Historic military vehicles are hard to come by these days — especially those that retain much of the same qualities and components that were featured on the original. That being said, it doesn’t come as much of a surprise that the majority of these vehicles are restored to represent their period-correct platform — and this Japanese Rikuo Type 97 motorcycle does it far better than the rest.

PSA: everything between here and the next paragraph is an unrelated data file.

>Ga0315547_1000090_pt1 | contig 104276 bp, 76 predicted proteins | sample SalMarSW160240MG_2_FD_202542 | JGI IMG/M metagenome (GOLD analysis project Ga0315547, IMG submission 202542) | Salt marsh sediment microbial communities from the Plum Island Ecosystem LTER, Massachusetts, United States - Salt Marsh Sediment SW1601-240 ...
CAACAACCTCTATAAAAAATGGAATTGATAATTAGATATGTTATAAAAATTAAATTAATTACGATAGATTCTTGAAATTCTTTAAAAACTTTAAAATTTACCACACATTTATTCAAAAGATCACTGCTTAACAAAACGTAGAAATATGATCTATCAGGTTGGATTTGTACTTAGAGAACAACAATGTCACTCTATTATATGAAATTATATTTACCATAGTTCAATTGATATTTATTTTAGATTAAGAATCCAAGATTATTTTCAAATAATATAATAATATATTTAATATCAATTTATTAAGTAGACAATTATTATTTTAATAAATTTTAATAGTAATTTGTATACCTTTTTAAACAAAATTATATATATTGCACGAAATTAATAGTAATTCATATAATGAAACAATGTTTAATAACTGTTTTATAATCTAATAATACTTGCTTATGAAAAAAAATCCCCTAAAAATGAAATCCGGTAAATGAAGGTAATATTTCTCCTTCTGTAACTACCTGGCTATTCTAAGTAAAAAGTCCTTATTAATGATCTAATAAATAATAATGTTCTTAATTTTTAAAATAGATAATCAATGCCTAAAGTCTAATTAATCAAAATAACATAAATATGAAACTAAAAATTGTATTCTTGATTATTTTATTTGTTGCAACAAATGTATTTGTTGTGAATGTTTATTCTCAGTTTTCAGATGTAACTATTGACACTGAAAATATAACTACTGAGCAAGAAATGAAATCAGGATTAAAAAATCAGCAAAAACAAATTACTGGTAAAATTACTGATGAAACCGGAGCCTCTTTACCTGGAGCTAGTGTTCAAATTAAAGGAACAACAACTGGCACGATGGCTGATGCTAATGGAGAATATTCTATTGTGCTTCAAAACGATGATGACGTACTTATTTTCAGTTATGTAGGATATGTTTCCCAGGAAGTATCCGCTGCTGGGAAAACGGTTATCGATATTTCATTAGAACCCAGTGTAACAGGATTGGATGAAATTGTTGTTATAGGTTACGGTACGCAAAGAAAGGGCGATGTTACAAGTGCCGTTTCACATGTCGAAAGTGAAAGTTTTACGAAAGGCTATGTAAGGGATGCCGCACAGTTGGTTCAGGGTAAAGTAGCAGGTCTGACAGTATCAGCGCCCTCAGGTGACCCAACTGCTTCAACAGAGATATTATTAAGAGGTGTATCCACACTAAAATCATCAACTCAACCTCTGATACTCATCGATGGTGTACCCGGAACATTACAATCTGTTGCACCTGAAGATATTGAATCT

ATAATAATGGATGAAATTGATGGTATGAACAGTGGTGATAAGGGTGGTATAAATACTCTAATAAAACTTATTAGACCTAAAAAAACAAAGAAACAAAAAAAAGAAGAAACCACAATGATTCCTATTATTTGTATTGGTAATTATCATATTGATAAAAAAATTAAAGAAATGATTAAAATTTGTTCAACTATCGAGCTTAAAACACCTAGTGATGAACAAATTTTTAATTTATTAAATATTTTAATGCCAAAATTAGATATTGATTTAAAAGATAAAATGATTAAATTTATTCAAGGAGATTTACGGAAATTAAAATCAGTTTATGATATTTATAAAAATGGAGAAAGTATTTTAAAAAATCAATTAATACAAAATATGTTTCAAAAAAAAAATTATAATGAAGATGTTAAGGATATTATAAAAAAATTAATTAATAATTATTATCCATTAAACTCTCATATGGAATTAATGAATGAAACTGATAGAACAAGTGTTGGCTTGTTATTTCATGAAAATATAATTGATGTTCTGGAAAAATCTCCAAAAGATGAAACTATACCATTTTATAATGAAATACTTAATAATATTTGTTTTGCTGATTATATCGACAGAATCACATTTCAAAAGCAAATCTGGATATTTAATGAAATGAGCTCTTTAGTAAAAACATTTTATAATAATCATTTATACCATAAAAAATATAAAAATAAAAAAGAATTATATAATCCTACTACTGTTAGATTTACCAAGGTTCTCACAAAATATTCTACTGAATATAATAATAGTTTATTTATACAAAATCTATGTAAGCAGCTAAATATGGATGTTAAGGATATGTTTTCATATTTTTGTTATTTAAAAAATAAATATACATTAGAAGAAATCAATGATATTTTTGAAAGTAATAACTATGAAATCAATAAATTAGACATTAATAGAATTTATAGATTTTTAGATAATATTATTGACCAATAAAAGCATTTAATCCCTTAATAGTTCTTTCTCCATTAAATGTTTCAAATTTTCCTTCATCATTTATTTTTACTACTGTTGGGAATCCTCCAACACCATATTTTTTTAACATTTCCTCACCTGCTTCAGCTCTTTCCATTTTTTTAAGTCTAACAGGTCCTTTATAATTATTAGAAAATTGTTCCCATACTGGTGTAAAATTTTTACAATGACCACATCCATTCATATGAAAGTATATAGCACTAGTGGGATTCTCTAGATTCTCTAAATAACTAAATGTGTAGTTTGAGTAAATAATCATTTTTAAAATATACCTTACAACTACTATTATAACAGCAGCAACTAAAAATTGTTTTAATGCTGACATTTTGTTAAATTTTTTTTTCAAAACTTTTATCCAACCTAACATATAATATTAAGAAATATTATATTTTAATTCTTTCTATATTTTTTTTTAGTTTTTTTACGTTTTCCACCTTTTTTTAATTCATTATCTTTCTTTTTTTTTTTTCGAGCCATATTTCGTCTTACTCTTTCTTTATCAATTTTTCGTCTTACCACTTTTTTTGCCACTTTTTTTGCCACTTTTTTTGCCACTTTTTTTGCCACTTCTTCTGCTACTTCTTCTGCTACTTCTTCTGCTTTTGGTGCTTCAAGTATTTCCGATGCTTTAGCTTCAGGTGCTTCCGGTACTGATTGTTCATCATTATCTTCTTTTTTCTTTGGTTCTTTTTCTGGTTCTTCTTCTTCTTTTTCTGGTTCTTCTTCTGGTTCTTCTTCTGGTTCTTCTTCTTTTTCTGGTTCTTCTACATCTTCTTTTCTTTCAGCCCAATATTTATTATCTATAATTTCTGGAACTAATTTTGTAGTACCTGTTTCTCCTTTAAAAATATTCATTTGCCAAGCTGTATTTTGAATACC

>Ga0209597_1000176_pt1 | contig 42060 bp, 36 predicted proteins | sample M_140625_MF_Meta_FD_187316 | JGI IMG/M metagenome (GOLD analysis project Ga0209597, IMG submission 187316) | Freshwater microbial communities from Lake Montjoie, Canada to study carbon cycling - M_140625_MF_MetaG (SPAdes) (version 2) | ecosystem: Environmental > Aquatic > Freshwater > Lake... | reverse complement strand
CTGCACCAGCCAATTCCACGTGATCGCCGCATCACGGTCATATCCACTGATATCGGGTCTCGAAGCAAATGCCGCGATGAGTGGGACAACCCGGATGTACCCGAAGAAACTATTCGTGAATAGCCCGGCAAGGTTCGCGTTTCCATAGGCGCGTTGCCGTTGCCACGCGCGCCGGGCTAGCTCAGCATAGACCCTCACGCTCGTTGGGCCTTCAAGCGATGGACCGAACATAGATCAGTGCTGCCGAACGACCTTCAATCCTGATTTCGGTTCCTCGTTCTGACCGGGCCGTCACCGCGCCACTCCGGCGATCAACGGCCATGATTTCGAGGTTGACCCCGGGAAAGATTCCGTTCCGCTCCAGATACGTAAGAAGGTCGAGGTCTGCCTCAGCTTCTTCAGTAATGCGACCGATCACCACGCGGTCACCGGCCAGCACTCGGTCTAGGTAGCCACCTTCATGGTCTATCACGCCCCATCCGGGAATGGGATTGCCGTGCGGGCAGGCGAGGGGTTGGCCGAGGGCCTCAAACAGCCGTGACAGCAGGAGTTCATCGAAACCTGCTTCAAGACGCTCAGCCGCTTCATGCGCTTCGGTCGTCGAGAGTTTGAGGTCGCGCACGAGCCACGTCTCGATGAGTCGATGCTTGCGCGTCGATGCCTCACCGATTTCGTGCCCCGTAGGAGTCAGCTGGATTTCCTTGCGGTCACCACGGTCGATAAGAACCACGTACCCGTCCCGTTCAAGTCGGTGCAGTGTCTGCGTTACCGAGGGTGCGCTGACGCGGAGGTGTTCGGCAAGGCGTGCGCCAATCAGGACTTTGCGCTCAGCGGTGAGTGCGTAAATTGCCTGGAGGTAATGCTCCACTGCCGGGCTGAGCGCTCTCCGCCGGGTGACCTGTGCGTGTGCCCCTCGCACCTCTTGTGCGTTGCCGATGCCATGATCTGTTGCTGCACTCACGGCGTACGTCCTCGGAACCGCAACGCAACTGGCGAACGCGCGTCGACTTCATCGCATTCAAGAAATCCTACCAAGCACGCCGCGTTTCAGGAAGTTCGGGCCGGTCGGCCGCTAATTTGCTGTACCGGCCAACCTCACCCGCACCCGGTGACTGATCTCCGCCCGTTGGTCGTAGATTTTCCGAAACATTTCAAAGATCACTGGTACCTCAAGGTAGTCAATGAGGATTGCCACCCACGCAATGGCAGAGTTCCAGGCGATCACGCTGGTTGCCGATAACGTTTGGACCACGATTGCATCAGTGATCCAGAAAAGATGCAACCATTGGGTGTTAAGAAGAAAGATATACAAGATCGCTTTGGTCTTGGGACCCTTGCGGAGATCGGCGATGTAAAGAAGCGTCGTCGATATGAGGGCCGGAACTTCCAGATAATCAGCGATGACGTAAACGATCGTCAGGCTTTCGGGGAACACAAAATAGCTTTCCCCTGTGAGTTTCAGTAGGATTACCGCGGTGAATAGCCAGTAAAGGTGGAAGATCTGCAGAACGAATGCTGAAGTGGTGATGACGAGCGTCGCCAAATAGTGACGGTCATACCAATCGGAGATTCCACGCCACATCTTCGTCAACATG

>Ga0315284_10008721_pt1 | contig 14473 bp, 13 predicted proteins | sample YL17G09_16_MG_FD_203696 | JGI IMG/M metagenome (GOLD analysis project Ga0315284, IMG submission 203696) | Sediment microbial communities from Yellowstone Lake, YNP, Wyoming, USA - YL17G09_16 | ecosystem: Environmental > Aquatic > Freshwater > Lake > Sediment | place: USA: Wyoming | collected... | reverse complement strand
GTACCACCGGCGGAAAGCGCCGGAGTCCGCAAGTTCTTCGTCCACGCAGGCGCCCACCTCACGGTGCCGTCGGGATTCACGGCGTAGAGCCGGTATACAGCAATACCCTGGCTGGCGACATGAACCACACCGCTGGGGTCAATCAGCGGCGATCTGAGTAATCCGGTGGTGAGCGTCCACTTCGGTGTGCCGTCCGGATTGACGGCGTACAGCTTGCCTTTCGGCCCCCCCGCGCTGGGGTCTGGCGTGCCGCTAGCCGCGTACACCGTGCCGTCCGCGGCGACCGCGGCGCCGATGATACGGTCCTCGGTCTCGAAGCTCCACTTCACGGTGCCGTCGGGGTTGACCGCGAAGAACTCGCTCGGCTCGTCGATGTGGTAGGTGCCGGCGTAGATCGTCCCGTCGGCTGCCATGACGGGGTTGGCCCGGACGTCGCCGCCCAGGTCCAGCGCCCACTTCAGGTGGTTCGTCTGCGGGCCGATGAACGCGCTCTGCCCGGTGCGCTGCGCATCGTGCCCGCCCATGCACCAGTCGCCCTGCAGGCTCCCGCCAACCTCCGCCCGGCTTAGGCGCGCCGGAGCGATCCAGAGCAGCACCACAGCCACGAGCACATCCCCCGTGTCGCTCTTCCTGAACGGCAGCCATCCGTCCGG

Rikuo’s history is certainly striking — as one of Japan’s fledgling motorcycle manufacturers during the 1930s, the company originally presided over an amalgamation of today’s leading Asian motorcycle builders. Interestingly, the Rikuo Type 97 housed an American-made L-head Harley-Davidson motor, which prospered as the centerpiece for the contracted military motorcycle — a product of the licensing agreement between the companies that eventually led to the import of foreign powertrains and parts as a means for the U.S. motorcycle maker to survive the Great Depression. The 1,200cc VL-Series engine, upon which the Type 97 was built, was manufactured and implemented within Japan throughout the war alongside early versions of Harley-Davidson’s 3-step gearbox, parallelogram-linked front forks, and rigid suspension. In 1962, due to dwindling sales and the enhanced cost of production, Rikuo decided to phase the Type 97 “RQ” out of their manufacturing cycle.
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